Dandelion can be given in unlimited quantities. Do not give in the form of fermenting or wilted plants as they can cause bloat. They are very rich in protein and poor in fiber. It stimulates the working of all glands in the body including milk glands. Works as a laxative and astringent and regulates constipation and diarrhea. Also prevents osteoporosis, bladder infections, lactating problems, liver problems, swelling, tonsillitis, warts, blood clots, and pneumonia. Will also aid in the speed of molting and increase good fur condition. It's also very effective against pneumonia, bronchitis, and other upper respiratory infections. The leaves, flowers, and roots can be dried and made into a tea for consumption. The roots especially can be used to cure bladder infections.  It is also very high in vitamin K which can help treat minor cases of poisoning.



Echinacea is an immune system stimulant and antibiotic with anti-viral properties


Elder Flower

Elder Flower helps the respiratory system



Elecampane is a digestive, expectorant, induces sweating, antiseptic



Endive has a large amount of zinc that will help make a buck more fertile.



Eucalyptus as a dried powder form, it can help repel fleas



Fennel can help treat bloating and gas as well as encourage milk flow in does



Fenugreek is high in arginine which is good for increasing male fertility, but should only be given in small quantities.


Flax Seed

Flaxseed is a very good supplement for coat conditioning. Flaxseed oil is good as a laxative and weight gain.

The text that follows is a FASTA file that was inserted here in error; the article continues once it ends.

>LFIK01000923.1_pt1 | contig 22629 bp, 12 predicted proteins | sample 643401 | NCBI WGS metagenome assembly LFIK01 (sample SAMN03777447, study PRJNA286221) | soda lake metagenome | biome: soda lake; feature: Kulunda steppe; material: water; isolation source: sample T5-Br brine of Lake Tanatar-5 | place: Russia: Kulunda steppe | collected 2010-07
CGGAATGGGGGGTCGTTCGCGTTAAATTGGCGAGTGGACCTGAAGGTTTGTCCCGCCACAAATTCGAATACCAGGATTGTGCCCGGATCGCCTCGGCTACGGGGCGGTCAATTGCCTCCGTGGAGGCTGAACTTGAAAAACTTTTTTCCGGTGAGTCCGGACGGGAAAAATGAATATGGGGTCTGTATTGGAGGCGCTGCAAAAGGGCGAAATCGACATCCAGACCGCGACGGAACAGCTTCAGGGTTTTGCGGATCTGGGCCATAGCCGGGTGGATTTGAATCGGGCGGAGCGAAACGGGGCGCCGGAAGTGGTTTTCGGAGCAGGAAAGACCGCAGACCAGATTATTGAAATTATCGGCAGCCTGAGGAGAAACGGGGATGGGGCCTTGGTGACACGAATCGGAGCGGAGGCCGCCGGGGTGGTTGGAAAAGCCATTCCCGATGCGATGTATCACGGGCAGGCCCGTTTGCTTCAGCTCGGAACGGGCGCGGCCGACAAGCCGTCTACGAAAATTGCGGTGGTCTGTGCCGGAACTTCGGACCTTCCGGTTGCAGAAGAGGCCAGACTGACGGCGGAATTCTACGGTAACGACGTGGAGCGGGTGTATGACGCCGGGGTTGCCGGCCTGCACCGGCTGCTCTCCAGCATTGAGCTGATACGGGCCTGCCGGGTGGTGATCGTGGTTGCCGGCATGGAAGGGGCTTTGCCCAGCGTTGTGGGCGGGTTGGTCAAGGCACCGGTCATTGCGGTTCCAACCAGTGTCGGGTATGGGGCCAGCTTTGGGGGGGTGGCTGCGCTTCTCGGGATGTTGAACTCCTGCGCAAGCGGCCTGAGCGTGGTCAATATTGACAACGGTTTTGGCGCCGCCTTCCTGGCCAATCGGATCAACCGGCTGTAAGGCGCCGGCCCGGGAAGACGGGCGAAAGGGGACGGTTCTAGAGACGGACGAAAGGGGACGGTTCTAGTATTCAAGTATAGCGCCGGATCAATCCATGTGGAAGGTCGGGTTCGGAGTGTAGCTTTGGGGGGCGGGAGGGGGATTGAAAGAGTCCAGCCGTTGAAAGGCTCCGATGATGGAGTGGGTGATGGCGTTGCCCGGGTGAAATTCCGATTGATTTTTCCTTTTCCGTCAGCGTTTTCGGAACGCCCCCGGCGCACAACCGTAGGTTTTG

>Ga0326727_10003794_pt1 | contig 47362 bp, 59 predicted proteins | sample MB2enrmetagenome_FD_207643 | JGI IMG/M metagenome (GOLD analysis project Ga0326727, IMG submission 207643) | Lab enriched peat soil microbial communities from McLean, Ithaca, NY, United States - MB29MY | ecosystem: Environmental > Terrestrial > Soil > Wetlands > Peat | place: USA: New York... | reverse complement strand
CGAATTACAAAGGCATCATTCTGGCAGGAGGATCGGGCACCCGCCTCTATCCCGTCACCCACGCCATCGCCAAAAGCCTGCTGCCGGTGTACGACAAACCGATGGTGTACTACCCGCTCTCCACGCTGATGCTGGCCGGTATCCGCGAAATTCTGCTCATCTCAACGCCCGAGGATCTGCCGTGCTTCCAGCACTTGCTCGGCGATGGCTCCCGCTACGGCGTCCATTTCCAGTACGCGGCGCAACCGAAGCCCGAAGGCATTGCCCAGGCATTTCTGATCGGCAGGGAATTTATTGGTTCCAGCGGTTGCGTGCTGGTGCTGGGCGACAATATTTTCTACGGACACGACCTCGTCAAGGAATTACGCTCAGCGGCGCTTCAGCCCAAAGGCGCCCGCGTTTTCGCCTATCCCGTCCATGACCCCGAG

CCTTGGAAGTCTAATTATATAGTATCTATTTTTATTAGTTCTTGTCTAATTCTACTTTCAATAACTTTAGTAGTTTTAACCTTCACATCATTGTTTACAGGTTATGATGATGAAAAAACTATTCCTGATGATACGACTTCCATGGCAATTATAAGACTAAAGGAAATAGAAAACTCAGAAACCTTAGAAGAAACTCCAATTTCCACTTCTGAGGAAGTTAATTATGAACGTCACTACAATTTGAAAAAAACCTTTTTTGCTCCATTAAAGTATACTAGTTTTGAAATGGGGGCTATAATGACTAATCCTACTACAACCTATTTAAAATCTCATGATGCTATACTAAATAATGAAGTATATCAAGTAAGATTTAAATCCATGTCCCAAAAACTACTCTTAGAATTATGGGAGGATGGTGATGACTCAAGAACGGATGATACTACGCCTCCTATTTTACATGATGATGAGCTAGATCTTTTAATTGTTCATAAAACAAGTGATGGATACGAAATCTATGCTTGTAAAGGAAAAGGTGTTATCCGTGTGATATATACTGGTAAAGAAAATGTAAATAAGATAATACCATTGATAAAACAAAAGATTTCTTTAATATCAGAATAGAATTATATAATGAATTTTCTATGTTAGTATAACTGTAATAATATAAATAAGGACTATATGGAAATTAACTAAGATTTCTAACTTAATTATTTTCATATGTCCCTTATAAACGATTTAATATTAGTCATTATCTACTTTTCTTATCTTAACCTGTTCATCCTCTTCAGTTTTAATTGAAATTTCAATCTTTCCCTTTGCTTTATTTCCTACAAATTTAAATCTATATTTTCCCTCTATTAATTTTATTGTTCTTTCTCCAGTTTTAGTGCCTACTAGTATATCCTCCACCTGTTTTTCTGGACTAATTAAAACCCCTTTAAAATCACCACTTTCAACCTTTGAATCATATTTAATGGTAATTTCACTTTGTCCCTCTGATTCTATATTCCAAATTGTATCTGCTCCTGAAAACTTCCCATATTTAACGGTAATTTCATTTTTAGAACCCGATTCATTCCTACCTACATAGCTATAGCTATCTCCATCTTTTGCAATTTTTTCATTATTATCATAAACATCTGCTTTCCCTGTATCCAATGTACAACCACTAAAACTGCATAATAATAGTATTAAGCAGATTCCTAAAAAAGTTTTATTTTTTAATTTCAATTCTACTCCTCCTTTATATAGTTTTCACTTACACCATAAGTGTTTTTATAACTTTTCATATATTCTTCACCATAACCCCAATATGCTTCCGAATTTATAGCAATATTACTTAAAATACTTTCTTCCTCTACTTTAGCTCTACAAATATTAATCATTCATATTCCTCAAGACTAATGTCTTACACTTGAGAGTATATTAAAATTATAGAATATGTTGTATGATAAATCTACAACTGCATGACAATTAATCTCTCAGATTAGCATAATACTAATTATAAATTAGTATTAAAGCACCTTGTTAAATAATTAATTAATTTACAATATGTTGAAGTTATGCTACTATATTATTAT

Garlic is an antiseptic, anti-viral, diaphoretic, cholagogue, helps bring down fevers, vermifuge, antispasmodic, reduces blood pressure



Ginger has been known to help prevent "fading kit syndrome". Just sprinkle a couple of tablespoons over daily feeding after the young have been weaned.  Ginger also increased sperm count, so it can be given to bucks in small quarter sized amounts before breeding. Another use for ginger is that it is good for painful muscle conditions.


Goats Rue

Goats rue helps milk flow in does


Golden Rod

Golden Rod can be used as an anti-inflammatory


Grapefruit Seed Extract 

Grapefruit Seed Extract is an antiviral, antifungal, and antibacterial. Can be crushed into a powder form and added to the water supply. Very good for preventing any kind of infections.



Groundsel can be used as a laxative and can also assist in molts



Honey can be directly applied to minor wounds or burns to ease pain.


Kava Kava

Kava Kava aids in chiropractic adjustments